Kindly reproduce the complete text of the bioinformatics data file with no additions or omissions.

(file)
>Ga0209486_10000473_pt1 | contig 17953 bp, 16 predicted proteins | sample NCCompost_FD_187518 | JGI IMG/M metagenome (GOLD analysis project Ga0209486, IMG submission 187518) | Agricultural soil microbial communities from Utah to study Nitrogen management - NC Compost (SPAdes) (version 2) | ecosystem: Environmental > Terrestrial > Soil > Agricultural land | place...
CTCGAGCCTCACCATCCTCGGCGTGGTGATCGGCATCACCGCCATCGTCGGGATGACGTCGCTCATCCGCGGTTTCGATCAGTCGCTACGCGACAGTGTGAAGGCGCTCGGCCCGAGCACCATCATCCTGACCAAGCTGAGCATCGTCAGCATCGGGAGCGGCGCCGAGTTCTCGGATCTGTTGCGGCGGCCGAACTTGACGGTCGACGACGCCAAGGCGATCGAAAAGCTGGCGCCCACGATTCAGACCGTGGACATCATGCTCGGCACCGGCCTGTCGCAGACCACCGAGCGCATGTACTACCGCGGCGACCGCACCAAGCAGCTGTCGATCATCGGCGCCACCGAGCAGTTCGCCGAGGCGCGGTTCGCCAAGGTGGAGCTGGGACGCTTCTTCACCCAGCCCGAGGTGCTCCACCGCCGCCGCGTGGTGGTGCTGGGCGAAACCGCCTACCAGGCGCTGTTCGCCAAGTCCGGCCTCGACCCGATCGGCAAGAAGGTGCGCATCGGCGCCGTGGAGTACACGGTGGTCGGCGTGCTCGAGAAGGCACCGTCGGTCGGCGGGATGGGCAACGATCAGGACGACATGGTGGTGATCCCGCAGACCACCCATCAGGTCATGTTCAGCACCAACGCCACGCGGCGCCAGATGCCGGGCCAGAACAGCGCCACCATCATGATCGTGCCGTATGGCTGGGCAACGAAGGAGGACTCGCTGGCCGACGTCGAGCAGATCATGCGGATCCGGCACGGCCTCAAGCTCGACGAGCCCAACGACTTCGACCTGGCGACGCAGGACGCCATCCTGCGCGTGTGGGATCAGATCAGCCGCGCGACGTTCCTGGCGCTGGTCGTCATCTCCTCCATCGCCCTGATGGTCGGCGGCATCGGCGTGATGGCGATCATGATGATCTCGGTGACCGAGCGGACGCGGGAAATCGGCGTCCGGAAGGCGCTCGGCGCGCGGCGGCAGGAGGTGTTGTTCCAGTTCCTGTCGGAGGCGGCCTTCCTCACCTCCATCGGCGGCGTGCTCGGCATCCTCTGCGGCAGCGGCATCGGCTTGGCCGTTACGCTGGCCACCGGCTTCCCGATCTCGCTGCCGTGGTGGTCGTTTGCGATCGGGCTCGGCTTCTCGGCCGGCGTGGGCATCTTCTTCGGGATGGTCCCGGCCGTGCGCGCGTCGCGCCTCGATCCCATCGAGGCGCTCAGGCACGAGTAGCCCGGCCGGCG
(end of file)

>Ga0209486_10000473_pt1 | contig 17953 bp, 16 predicted proteins | sample NCCompost_FD_187518 | JGI IMG/M metagenome (GOLD analysis project Ga0209486, IMG submission 187518) | Agricultural soil microbial communities from Utah to study Nitrogen management - NC Compost (SPAdes) (version 2) | ecosystem: Environmental > Terrestrial > Soil > Agricultural land | place...
CTCGAGCCTCACCATCCTCGGCGTGGTGATCGGCATCACCGCCATCGTCGGGATGACGTCGCTCATCCGCGGTTTCGATCAGTCGCTACGCGACAGTGTGAAGGCGCTCGGCCCGAGCACCATCATCCTGACCAAGCTGAGCATCGTCAGCATCGGGAGCGGCGCCGAGTTCTCGGATCTGTTGCGGCGGCCGAACTTGACGGTCGACGACGCCAAGGCGATCGAAAAGCTGGCGCCCACGATTCAGACCGTGGACATCATGCTCGGCACCGGCCTGTCGCAGACCACCGAGCGCATGTACTACCGCGGCGACCGCACCAAGCAGCTGTCGATCATCGGCGCCACCGAGCAGTTCGCCGAGGCGCGGTTCGCCAAGGTGGAGCTGGGACGCTTCTTCACCCAGCCCGAGGTGCTCCACCGCCGCCGCGTGGTGGTGCTGGGCGAAACCGCCTACCAGGCGCTGTTCGCCAAGTCCGGCCTCGACCCGATCGGCAAGAAGGTGCGCATCGGCGCCGTGGAGTACACGGTGGTCGGCGTGCTCGAGAAGGCACCGTCGGTCGGCGGGATGGGCAACGATCAGGACGACATGGTGGTGATCCCGCAGACCACCCATCAGGTCATGTTCAGCACCAACGCCACGCGGCGCCAGATGCCGGGCCAGAACAGCGCCACCATCATGATCGTGCCGTATGGCTGGGCAACGAAGGAGGACTCGCTGGCCGACGTCGAGCAGATCATGCGGATCCGGCACGGCCTCAAGCTCGACGAGCCCAACGACTTCGACCTGGCGACGCAGGACGCCATCCTGCGCGTGTGGGATCAGATCAGCCGCGCGACGTTCCTGGCGCTGGTCGTCATCTCCTCCATCGCCCTGATGGTCGGCGGCATCGGCGTGATGGCGATCATGATGATCTCGGTGACCGAGCGGACGCGGGAAATCGGCGTCCGGAAGGCGCTCGGCGCGCGGCGGCAGGAGGTGTTGTTCCAGTTCCTGTCGGAGGCGGCCTTCCTCACCTCCATCGGCGGCGTGCTCGGCATCCTCTGCGGCAGCGGCATCGGCTTGGCCGTTACGCTGGCCACCGGCTTCCCGATCTCGCTGCCGTGGTGGTCGTTTGCGATCGGGCTCGGCTTCTCGGCCGGCGTGGGCATCTTCTTCGGGATGGTCCCGGCCGTGCGCGCGTCGCGCCTCGATCCCATCGAGGCGCTCAGGCACGAGTAGCCCGGCCGGCG